Often the character you start with suggests other characters. Maybe you’ve thought of a character you call Henry. He is a worrier. Since this is a significant trait, you’ll want to show how it affects those around him. Place him in a scene with his wife, whom he drives crazy with his fretting. How does she react? How does he feel about her response? What does he do?
4. Setting Can Suggest Characters
A setting, real or imaginary, often brings convincing characters to mind. Suppose you start with an old house up the street from you. Until recently, it had been falling apart, the paint peeling, the lawn thick with weeds. Then suddenly, the place was transformed. But neighbors rarely see the new inhabitants, for they come out only at night. Why? It’s obvious that they’re vampires. The woman’s pale skin appears translucent. In the dim glow of street lamps, her piercing eyes seem to see into a person’s soul . . . . You’re on your way.
5. Developing Your Characters
What should you know about your characters before you begin your story? Think of five categories of information:
- Physical characteristics
- Attitudes and beliefs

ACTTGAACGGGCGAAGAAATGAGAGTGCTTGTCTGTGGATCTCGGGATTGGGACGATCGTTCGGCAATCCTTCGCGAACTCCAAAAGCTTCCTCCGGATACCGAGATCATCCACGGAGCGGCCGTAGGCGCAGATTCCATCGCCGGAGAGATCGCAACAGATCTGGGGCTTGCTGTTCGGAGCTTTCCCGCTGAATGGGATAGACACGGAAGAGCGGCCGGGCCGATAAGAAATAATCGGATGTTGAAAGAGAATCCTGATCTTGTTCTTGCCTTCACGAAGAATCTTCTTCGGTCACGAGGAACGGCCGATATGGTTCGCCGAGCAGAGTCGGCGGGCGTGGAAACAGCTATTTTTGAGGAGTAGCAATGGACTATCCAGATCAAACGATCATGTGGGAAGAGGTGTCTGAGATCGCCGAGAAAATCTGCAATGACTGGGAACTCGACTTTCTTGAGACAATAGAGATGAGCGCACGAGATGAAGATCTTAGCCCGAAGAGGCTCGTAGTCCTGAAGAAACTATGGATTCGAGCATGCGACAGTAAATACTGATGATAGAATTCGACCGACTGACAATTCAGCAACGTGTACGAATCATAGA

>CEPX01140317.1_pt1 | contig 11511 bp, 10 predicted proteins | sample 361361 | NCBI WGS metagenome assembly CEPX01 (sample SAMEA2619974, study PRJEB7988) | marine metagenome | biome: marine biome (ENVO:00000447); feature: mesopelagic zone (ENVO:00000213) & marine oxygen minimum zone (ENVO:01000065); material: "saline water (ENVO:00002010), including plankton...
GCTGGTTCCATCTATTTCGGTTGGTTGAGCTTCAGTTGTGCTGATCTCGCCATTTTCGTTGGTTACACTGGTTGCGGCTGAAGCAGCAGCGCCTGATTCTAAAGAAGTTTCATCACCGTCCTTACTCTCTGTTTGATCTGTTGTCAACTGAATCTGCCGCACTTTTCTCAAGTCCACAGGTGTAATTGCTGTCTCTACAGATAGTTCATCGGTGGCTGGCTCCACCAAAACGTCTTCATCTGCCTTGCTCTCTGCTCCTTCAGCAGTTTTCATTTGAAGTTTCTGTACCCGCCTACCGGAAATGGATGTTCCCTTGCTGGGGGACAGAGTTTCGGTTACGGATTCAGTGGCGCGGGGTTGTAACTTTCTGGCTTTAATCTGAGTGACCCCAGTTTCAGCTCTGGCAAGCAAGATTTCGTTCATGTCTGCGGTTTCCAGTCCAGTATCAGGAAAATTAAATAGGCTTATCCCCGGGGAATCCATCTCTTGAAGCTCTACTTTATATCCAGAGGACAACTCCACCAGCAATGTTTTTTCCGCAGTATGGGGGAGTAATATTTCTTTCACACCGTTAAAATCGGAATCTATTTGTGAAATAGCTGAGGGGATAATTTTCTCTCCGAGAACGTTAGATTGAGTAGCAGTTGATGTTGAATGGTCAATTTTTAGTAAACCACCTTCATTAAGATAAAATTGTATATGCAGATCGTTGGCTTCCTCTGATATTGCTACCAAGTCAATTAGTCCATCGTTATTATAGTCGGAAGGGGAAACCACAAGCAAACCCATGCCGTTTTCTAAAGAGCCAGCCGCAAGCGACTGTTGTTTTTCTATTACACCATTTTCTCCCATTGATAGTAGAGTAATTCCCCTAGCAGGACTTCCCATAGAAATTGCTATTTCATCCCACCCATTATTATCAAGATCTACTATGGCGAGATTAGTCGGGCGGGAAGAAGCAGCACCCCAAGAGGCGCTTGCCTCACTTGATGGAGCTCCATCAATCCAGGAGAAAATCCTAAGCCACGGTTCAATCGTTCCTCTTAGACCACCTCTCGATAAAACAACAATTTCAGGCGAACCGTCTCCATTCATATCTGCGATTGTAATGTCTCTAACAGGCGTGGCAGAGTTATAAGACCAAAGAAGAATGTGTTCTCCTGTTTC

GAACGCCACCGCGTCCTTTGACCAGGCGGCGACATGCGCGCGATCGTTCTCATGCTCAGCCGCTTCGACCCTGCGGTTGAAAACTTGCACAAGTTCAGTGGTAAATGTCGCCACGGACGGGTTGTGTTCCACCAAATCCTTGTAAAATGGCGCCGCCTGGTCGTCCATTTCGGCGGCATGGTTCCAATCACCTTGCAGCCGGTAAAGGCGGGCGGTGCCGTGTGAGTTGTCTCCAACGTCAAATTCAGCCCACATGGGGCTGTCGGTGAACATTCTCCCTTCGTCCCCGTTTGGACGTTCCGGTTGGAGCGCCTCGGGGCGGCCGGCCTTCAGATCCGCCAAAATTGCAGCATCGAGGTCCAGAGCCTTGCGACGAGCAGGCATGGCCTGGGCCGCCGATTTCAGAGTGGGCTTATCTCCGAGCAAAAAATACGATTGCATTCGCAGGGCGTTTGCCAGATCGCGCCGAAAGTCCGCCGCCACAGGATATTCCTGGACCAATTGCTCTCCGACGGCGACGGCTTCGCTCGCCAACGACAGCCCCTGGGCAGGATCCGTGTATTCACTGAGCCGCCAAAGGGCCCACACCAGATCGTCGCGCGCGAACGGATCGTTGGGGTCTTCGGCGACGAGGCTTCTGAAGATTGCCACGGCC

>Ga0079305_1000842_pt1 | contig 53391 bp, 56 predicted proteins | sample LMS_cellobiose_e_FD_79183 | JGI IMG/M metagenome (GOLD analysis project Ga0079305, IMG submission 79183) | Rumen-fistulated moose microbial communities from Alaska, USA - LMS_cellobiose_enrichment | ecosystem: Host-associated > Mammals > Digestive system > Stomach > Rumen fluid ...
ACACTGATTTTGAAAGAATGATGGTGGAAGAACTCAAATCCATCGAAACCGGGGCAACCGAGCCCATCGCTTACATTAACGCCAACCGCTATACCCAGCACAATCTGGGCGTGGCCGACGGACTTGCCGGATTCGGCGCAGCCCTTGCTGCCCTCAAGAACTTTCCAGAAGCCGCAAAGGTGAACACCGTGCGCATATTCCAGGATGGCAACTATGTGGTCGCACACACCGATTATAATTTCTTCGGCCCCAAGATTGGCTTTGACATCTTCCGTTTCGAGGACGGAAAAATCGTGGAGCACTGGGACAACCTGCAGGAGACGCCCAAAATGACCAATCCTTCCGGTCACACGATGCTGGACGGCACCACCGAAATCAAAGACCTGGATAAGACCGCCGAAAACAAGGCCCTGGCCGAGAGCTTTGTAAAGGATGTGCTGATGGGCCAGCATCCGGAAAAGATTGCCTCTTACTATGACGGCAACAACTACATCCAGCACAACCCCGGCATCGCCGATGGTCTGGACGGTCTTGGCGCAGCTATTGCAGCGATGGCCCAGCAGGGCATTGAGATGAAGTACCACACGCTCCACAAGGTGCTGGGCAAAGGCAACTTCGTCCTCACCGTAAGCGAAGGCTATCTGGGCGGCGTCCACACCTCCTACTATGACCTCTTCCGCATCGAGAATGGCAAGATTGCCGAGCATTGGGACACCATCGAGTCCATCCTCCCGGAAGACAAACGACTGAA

- Patterns of behavior
- Dominant traits
These are all related. A person’s education and family background affect attitudes and behavior. A man who had to quit school and go to work will view life differently than if he went to a prestigious prep school and college before taking a position in his father’s firm.
Let’s look at some good ways to get to know your character in depth. Suppose the editor of your local paper asked you to write a profile of your character. How would you go about doing it? The most logical way would be to interview the person.
6. Interview the Character
There’s an acting exercise called the character interview. It has three rules:
- You cannot plan anything ahead of time.
- You must answer as a character beginning to take shape.
- The answers have to be consistent. A person cannot be both fat and thin, for example.
As a writer, you can play both roles. Simply let the questions and answers flow. That’s what I just did with the following, which I started with no preconceived ideas:
A: Yeah, what do you want?
Q: To ask you a few questions?
A: Go on.
Q: What’s your name?
A: Bill Polsky.
Q: Where do you live?
A: Somerset, PA
Q: Do you like it there?
A: It’s way out in the sticks.
Q: Why do you stay?
A: Mom and Dad won’t let me leave till I’m 18.
Q: How old are you now?
A: Seventeen, okay? I’d have been a senior in high school, except . . .
A: I quit. I hate that school.
Q: Why do you hate it?
A: Because of what happened.
Q: What do you mean?
A: It wasn’t my fault. I didn’t even know Bob and Richie planned to do anything. And then . . .
Q: Are you crying?